10 Secrets to Acquire Donors Online via Digital Technology
Given the relatively slow rebound from the economic downturn that began some six or seven years ago, there has been an emphasis on donor retention in the nonprofit fundraising sector over the past few years. It only makes sense. After all, retaining a donor costs much less than acquiring a new one, and donor retention is vital for any organization to survive.
However, without donor-acquisition efforts, it is impossible for any nonprofit to grow. In fact, it's impossible for any nonprofit to remain at its present standing without continually acquiring new donors, as current donors lapse due to numerous circumstances including financial changes, relocation and, yes, even passing away.
It's also no secret that online giving continues to rise. Yes, direct mail and other means are still workhorses for fundraising, but more and more donors are moving online. That presents a great opportunity for nonprofits to acquire donors via this channel, often in a relatively cost-effective way.
1. Digital integration requires drivers
"Just because you have a great website does not mean people are going to automatically show up," Jones said. "You have to drive people to your website. There's right ways to do it and wrong ways to do it."
Here is the integration superhighway, aka the drivers:
You have to use these drivers — social media, website, mobile, email, direct mail, paid search, organic search, radio, television and banner ads — to get potential donors to your site.
2. The high-performance website
"You have to make sure that website is fully optimized," Jones said.
What does that mean? It means:
- Focusing on user action
- Easy navigation
- Use of features, sub-features and news
- Functional utilities
- "Banner blindness"
- A simple, easy, predictable donation process
- Relevant content with rich media to tell stories
- Updated in real time
3. Test site optimization before you rebuild it
"Right now, the technology exists where you can, through a widget, build a mirror of your current site, and you can serve up hits to your website," Jones said. "And you can split them. Some go to your mirror site and some go to your real site."
With the mirror site, you can A/B test easily and look at results. When testing site optimization:
- Start with a "quick and dirty" usability test to find the biggest opportunities.
- If the site requires it, provide site redesign or refresh.
- Perform ongoing A/B site testing, which has a huge revenue impact.
4. Use search engine marketing to spike giving
Why are search engines important? Search engines are often the first place online users go to start the information-gathering/decision-making process. Google makes it easy to search a charity, and often supporters will use their search engines over clicking on hyperlinks.
"If you're not playing the game in search engine marketing, you're losing a lot of money," Jones said. "You've got to get involved in bidding on specific keywords in your market that relate directly, sometimes indirectly, to your charity."
Focus on those keywords.
Jones also said you should use both paid search and organic search.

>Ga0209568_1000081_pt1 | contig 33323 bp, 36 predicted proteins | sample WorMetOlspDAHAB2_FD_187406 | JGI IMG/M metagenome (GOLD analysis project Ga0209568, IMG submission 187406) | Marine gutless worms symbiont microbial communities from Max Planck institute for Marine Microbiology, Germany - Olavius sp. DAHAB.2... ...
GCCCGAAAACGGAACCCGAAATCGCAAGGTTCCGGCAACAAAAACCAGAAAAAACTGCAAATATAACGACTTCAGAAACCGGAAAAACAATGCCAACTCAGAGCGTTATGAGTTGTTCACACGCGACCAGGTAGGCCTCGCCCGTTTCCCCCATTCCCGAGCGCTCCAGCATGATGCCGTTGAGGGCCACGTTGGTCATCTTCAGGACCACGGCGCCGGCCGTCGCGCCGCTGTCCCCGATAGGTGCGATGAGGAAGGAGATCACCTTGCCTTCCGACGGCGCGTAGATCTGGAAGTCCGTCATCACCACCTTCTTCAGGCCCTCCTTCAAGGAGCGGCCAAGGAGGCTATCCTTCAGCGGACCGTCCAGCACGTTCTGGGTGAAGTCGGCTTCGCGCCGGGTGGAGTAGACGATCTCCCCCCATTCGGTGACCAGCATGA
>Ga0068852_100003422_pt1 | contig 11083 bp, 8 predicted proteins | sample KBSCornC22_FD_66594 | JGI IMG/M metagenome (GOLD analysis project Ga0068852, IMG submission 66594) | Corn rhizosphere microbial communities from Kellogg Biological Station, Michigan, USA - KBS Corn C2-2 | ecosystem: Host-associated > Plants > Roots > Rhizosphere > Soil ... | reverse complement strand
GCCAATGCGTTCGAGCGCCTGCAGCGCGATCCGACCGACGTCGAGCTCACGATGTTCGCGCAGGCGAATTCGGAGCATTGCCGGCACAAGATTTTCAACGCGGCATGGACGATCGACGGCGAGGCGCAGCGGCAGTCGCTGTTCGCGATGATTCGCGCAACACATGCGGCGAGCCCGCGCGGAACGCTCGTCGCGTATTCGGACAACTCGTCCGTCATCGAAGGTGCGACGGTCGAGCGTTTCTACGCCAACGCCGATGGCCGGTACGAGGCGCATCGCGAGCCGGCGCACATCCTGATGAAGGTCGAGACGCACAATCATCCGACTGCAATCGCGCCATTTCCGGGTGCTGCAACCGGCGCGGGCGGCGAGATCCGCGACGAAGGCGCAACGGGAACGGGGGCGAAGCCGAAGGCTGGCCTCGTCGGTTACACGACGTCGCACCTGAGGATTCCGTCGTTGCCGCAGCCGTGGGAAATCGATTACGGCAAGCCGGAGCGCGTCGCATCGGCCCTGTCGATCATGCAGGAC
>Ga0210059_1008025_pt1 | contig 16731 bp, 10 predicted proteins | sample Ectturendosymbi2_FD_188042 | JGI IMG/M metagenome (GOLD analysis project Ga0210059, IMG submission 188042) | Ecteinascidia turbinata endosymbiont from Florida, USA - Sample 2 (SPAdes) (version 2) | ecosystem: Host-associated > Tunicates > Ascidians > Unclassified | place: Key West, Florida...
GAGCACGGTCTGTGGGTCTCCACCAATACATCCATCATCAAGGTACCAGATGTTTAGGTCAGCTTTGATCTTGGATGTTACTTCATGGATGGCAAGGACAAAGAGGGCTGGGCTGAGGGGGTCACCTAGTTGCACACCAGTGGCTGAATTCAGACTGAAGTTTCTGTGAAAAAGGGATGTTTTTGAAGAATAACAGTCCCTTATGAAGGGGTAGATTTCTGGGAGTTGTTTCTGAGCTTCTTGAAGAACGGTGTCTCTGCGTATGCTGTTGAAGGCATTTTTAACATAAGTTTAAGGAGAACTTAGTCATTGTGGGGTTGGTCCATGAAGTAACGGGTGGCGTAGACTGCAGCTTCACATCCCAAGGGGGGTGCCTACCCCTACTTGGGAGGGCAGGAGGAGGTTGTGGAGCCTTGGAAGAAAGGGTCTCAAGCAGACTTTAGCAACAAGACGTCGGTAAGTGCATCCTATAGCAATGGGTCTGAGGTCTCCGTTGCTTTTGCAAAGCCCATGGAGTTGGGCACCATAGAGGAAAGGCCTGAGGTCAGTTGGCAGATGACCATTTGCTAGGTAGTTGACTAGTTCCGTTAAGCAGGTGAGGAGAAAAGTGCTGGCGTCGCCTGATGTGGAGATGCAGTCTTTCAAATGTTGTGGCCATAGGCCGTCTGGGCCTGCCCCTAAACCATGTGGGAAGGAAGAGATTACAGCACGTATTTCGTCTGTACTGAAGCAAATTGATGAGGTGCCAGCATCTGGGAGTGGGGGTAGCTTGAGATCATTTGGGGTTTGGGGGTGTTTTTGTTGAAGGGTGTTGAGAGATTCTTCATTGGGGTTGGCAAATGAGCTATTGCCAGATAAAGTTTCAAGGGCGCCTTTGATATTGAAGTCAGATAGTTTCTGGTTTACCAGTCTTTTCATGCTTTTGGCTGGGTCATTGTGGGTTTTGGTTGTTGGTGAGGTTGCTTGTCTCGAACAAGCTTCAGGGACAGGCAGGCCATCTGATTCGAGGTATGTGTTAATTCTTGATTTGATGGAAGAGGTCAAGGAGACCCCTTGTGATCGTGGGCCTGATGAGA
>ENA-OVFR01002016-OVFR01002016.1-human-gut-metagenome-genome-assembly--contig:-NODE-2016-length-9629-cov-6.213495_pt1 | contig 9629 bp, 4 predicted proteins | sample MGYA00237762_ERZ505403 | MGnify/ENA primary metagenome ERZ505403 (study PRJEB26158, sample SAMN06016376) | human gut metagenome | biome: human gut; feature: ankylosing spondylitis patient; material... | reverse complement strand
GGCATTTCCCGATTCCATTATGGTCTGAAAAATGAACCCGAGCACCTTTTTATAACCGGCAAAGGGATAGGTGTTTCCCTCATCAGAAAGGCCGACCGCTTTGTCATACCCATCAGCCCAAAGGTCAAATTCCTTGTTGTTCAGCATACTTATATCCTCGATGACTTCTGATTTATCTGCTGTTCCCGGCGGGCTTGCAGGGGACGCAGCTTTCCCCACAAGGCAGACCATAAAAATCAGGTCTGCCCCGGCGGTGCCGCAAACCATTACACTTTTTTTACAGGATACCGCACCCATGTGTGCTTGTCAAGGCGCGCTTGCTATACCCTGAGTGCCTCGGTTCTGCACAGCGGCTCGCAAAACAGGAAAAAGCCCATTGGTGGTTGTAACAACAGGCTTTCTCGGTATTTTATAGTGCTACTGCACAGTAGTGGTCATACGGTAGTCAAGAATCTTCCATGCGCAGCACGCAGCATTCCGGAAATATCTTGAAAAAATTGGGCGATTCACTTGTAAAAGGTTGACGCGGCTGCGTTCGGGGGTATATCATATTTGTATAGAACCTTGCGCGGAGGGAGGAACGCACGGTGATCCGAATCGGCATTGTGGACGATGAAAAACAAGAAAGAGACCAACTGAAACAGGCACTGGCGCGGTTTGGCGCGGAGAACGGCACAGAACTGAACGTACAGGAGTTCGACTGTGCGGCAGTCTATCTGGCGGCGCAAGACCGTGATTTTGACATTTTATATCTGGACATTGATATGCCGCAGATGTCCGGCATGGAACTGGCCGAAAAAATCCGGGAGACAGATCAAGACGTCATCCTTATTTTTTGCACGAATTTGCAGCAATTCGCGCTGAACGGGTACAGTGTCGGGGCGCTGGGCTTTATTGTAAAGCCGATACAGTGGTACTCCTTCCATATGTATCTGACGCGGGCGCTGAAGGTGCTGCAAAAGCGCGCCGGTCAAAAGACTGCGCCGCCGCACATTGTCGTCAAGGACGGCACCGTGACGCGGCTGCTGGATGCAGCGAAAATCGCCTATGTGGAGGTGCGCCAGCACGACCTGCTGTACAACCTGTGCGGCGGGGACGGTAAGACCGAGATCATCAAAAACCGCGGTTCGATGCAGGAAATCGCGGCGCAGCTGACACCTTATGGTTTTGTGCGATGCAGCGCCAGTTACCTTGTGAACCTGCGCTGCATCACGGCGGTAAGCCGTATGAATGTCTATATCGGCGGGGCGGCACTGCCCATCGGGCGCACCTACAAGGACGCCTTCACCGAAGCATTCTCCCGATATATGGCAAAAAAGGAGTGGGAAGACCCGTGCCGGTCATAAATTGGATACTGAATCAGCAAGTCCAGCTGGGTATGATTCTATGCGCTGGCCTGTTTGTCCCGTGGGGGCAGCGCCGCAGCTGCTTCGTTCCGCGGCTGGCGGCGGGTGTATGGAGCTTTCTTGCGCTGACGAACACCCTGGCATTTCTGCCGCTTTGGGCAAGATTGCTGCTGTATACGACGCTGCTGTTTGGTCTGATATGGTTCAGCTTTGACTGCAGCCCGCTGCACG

5. Don't ignore display advertising
Display advertising helps you target prospects, Jones said, which can lead to retargeting and remarketing efforts. Once a cookie is embedded on people's device, you can intensely focus advertising efforts.
Many donors don't give the first time they search for you, Jones has found. It takes time to decide, which is why retargeting is so critical.
6. You must use retargeting
Here's how retargeting works:
Jones says it's wise to start retargeting within 12 days of a visit, usually starting around day 4. After two weeks, response rates go down pretty dramatically for retargeting.
With retargeting efforts, you can track the following:
7. Use social media
Social media is uniquely suited for nonprofit if deployed correctly, particularly local organizations. It's still more about brand and relationships than driving revenue, but it's all connected … and as the ALS Ice Bucket Challenge showed, there is a potential for fundraising.
It's a good way to drive traffic by engaging with supporters and followers.
8. Get mobile fast!
"When I say get mobile, I'm not talking about text-to-give. I'm talking about how your website formats," Jones said.
Websites these days must be mobile-enabled, aka responsively designed. Make sure it can include display ads on current mobile websites.
This is important because mobile search has shown massive growth as smartphone use has increased. More than 50 percent of local searches are done on mobile phones, and the emergence of fourth generation networks has enabled rapid growth in the mobile channel.
9. Use Web analytics
"If you're not using Google Analytics, the e-commerce version, you're making a big mistake," Jones said.
- Are often free
- Can capture real-time and actionable data about your current and potential donors
- Measure how users interact with your website and allow you to make adjustments based on that data
- Segment visitors by how they reached your site
- Track visitors all the way through conversion (revenue)
- RFM+ — Use recorded Web activity in segmentation for appeals and mail deeper if they've recently visited your site.
10. Use email benchmarks strategies
Email response rates are very low compared to direct-mail response rates, Jones said, and there's lots of reasons for that: People ignore hyperlinks, use search engines, activate SPAM folders, etc.
In order to optimize email, you must understand your own email audience. Do an email audit and embark on email list-building and segmentation, Jones said.
Integrating email efforts with other channels is the optimal strategy. Every appeal you do should have an email companion, Jones said.